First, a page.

Disclosure: The organizers of the Slush game conference paid my way Iceland, where I was the master of ceremonies. Our coverage remains objective.

When I was in the second grade, I told my teacher that I wanted to be a unicorn. And while the other kids may have laughed at me, I may still get the last laugh.

Valve, the company that owns Steam and is developing the Steam VR platform, has built an internal test game for virtual reality that lets you play as a unicorn. In this game, which Valve writer Chet Faliszek simply called “balloons,” it’s your job to use the horn on your head to pop the balloons that are falling from the ceiling.¬†Faliszek didn’t mention any plans that Valve has to release this as a consumer product, but he did highlight how building experiences like this is helping Valve better understand VR.

“Before we had controllers, and we just had visual tracking, we experimented with all kinds of ideas,” Faliszek said in a presentation at the SlushPlay conference in Iceland earlier this week. “We just tried all kinds of things. Balloon was this game where you’re a unicorn with a horn atop your head. We then added a bit of a game where you only pop the pink ones and popping the other ones would take away from your score.¬†It was stupid. It was fun. People played it, and people loved it. We learned really quickly that balloons — the physics of it — just work.”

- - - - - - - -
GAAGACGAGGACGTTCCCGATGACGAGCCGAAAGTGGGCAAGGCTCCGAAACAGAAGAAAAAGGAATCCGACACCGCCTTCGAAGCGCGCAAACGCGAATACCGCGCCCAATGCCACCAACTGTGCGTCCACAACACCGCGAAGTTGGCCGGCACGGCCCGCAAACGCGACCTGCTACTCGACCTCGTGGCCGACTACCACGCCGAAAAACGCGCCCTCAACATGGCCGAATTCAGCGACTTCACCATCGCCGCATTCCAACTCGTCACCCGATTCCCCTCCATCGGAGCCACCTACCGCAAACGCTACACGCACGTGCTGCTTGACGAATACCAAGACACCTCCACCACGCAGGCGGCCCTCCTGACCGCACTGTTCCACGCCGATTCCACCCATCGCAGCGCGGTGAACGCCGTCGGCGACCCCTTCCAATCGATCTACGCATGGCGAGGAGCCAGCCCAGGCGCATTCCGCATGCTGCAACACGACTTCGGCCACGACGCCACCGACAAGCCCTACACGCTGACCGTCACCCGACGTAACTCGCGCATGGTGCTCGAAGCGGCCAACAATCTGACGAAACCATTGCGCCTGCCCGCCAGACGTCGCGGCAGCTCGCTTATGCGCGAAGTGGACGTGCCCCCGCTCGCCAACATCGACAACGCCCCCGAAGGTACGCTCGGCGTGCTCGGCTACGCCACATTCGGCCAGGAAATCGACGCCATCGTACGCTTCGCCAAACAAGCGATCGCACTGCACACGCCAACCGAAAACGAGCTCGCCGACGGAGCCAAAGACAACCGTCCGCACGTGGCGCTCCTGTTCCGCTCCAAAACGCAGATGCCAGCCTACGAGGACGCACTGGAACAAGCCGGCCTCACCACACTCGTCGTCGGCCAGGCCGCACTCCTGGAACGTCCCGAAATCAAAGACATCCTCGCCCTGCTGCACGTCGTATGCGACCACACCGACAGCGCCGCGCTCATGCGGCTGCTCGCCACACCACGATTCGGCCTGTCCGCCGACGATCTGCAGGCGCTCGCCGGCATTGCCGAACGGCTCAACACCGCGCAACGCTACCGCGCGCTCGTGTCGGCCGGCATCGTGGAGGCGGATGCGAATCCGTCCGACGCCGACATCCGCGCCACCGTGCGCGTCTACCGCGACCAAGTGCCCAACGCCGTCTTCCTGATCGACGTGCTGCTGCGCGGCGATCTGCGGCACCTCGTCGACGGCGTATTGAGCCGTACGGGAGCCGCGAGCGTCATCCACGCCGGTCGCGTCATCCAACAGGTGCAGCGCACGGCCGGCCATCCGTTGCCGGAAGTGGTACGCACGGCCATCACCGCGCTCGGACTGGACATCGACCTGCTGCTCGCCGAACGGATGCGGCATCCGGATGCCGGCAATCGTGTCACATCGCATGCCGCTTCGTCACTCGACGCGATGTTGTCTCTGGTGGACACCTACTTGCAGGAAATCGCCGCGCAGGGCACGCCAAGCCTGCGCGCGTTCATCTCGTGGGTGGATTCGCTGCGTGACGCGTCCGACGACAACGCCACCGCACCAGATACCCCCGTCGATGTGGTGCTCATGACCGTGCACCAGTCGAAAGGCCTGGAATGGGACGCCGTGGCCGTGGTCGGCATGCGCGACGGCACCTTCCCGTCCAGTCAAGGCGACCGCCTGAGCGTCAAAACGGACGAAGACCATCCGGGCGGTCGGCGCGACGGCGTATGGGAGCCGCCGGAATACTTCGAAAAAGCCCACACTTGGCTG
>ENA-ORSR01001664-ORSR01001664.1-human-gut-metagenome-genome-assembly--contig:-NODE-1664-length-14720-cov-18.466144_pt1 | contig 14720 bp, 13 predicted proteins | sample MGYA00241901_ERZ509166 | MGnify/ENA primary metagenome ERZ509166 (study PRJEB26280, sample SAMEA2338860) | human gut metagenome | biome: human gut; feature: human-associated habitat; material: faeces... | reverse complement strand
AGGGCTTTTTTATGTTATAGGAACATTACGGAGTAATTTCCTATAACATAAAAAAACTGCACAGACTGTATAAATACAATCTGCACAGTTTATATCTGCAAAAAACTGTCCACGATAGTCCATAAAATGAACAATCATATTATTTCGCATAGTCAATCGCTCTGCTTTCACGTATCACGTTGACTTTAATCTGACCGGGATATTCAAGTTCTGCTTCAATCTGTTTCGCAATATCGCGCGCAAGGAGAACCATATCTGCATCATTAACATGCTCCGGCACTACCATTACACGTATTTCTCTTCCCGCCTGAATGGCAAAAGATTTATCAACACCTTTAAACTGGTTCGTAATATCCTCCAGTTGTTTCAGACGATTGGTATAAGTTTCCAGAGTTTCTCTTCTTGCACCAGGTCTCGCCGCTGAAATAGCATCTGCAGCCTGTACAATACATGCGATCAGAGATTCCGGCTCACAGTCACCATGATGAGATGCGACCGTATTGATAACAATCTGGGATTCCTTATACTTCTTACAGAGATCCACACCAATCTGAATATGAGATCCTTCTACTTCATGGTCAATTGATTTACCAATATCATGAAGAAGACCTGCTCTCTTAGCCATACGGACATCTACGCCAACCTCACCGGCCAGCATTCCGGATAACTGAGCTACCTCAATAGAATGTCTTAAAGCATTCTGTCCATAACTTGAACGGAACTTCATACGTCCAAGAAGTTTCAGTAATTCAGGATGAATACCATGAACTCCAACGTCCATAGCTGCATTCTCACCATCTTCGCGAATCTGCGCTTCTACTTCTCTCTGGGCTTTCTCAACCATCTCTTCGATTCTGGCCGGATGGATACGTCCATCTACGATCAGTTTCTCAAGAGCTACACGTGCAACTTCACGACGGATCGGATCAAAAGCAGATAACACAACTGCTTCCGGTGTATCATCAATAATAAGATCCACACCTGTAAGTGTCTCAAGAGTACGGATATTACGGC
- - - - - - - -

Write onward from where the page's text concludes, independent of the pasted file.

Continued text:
That discovery provided Valve with valuable data that it is still using today.

At the Game Developers Conference that happened in San Francisco in March, I got to try out the HTC Vive, which is the first consumer product built on the Steam VR platform. The first thing that the person running the demo instructed me to do was to press a button on the left controller. This caused a balloon to immediately start inflating out of the tip of the motion-tracked joystick.

I then, unprompted by the Valve representative, used my other controller to bump the balloon in the air. It was very satisfying, and it felt very real.

But Valve only came to this place because it was messing around with the limited tech it had early on, and that was one of the messages that Faliszek was trying to impart on the developers in attendance at SlushPlay.

“Don’t just go straight at the problem,” he said. “You’re experimenting. Just start doing stupid things because who knows where it will lead.”